Is it cheaper to brew your own beer?

Saving money by brewing at home

Is it cheaper to brew at home

You are wondering: is it cheaper to brew your own beer than to buy it from the retailer? Rest assure the answer is a resounding YES, ABSOLUTELY! A 6 pack is now pushing $12 for high end producers. Here’s how’s the cost is broken down.

The good news is, you can save 50% or more by brewing your own beer!

If you compare the cost of brewing a 5-Gallon batch with an average hops and grain bill, bottled conditioned, it would roughly cost you $35 to $40, compared to an average of $75 if you bought the same amount of a craft beer.

COST OF HOME BREWING A 5-GALLON BATCH OF BEER – INGREDIENTS & SUPPLIES

  • Malt (all grain) — $15
  • Hops (average IPA recipe) — $10 to $12
  • Yeast — $5 to $8
  • Water — pennies, although not getting cheaper
  • Sanitation products — $2
  • Crown caps — $1
  • Priming sugar — $1

Total $39

Yield — 50 bottles of 12 oz

This gives you the rounded up equivalent of $5 per six-pack

Assuming you have the equipment and that you recycle your empty beer bottles. I’m not taking into consideration your time, it takes all tasks together about 4 hours to mash, boil, rack and bottle.

RETAIL COST OF CRAFT BEER

On average, a six-pack of craft beer will cost you $10, this being a conservative estimate.

YOU SAVE 50%!

This quick analysis doesn’t reflect the cost of your home brewing equipment, the propane or natural gas, and of course, your time. You will find how much to budget to get started with your brewing equipment, giving you a simple comparative estimate of what to expect if you brew with all grain versus extract.

The conclusion is that your equipment will be paid off in only a few brewing sessions.

Strategies to save even more

This is where the sustainable homebrewing approach comes into play. Think going green pays off! Some of the main easy strategies to save even more money brewing your own beer at home include:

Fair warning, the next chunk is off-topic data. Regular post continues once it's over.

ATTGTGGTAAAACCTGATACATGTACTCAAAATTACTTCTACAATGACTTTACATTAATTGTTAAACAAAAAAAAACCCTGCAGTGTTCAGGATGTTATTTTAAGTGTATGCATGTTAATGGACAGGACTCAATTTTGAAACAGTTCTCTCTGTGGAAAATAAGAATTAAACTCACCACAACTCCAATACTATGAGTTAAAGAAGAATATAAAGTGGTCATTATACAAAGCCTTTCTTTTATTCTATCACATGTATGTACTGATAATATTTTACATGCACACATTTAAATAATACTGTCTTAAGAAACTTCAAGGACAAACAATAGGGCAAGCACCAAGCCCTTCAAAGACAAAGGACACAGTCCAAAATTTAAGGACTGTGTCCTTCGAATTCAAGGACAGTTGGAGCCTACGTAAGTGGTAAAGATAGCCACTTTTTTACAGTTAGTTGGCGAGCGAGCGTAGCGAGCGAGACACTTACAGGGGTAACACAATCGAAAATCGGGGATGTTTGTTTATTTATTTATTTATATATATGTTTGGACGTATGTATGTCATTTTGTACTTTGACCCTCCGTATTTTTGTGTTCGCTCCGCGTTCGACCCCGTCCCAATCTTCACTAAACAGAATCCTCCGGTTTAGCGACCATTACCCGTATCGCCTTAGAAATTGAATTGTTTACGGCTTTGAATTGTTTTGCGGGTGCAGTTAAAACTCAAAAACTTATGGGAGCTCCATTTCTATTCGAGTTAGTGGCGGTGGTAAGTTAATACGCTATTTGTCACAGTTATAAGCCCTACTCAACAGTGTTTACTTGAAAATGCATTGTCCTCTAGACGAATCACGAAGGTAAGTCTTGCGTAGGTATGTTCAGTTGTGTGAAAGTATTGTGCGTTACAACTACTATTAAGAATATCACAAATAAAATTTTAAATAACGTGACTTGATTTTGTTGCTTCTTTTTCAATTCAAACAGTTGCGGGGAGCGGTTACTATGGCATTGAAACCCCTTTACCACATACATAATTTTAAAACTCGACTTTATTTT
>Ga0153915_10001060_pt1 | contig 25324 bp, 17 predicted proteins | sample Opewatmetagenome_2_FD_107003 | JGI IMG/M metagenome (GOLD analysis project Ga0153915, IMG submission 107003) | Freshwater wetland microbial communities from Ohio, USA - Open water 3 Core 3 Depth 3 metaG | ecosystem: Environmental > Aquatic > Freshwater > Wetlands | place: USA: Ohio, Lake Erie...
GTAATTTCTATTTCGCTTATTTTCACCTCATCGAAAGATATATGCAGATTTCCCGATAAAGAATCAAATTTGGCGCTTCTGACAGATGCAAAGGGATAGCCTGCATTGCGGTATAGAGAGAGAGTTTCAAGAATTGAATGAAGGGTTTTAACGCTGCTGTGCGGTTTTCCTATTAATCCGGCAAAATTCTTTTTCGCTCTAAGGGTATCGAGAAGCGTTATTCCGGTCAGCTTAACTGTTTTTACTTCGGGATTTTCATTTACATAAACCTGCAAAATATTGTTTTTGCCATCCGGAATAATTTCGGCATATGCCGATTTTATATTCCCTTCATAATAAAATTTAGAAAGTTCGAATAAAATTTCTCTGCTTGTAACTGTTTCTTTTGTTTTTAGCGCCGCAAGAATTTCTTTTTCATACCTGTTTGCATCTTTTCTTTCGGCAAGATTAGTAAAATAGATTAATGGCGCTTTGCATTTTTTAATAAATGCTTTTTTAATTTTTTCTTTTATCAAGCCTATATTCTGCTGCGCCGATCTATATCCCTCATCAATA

1. GOING ALL GRAIN – Extract malt will cost you about 30% more.

2. BUYING LARGER QUANTITIES IN GROUP – Save on shipping and get a better deal on sharing larger quantities of malt especially

3. BREWING IN SMALLER BATCHES – Will allow you to brew with more simple, cheaper equipment, as well as reducing the amount of energy needed to heat large quantities of water at a time

5. HARVESTING AND REUSING YEAST – 4.2 Fl.oz of liquid yeast for 5 Gallons is around $8. Yeast reproduces itself, why not learn how to reuse it?

6. Building or modifying your own equipment – New hardware can be expensive, buying second hand or being creative and resourceful will save you lots

7. Growing your own hops – The second most expensive ingredient in your typical home craft brew. Growing you own can be fun and rewarding.

What comes with the financial benefits of homebrewing

On top of the measurable savings, you will enjoy:

  • The satisfaction and FREEDOM OF CREATING your own recipe
  • Freshly home made beer offers INCOMPARABLE DRINKING PLEASURE, next to commercial beer
  • Brewing your own beer, you can decide TO SUPPORT YOUR LOCAL producers. Malt being by far the main ingredient in volume, it only makes sense to start knowing and working with quality local (i.e. regional) malt producers, with sustainable practices
  • Brewing your own beer, you directly contribute to making your local economy and the environment by greatly reducing or eliminating altogether up to 75%-80% of unnecessary costs attached to commercial production and distribution: packaging, brewery’s margin, shipping, state tax, distributor’s margin and retailer’s margin.

If you’s like to learn more about helping the environment while making delicious home brew, I recommend grabbing a copy of Sustainable Homebrewing – An All-Organic Approach to Crafting Great Beer by Amelia Slayton Loftus, this is a great resource at all levels, techniques, sustainable practices, you will love the reading!

Is it cheaper to brew save the planet

 

Please let me know about your questions, or if you’d like to share your home brewing money saving tips.  Use the comments field below.

Cheers, to our health!

 

Vincent